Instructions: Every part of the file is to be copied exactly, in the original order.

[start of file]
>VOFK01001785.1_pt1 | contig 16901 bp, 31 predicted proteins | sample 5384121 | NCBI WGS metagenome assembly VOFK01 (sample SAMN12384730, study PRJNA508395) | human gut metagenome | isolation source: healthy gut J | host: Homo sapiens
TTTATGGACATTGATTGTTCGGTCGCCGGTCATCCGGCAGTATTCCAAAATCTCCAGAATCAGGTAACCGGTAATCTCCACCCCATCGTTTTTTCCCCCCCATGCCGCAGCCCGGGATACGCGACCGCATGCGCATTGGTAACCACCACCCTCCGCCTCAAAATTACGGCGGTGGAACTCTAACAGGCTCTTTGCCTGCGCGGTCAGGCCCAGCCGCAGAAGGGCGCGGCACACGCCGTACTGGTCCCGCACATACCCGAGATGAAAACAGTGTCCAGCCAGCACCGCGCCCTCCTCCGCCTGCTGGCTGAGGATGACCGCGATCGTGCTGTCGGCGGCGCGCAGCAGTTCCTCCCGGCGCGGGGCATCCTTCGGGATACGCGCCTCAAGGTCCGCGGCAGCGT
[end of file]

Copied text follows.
>VOFK01001785.1_pt1 | contig 16901 bp, 31 predicted proteins | sample 5384121 | NCBI WGS metagenome assembly VOFK01 (sample SAMN12384730, study PRJNA508395) | human gut metagenome | isolation source: healthy gut J | host: Homo sapiens
TTTATGGACATTGATTGTTCGGTCGCCGGTCATCCGGCAGTATTCCAAAATCTCCAGAATCAGGTAACCGGTAATCTCCACCCCATCGTTTTTTCCCCCCCATGCCGCAGCCCGGGATACGCGACCGCATGCGCATTGGTAACCACCACCCTCCGCCTCAAAATTACGGCGGTGGAACTCTAACAGGCTCTTTGCCTGCGCGGTCAGGCCCAGCCGCAGAAGGGCGCGGCACACGCCGTACTGGTCCCGCACATACCCGAGATGAAAACAGTGTCCAGCCAGCACCGCGCCCTCCTCCGCCTGCTGGCTGAGGATGACCGCGATCGTGCTGTCGGCGGCGCGCAGCAGTTCCTCCCGGCGCGGGGCATCCTTCGGGATACGCGCCTCAAGGTCCGCGGCAGCGT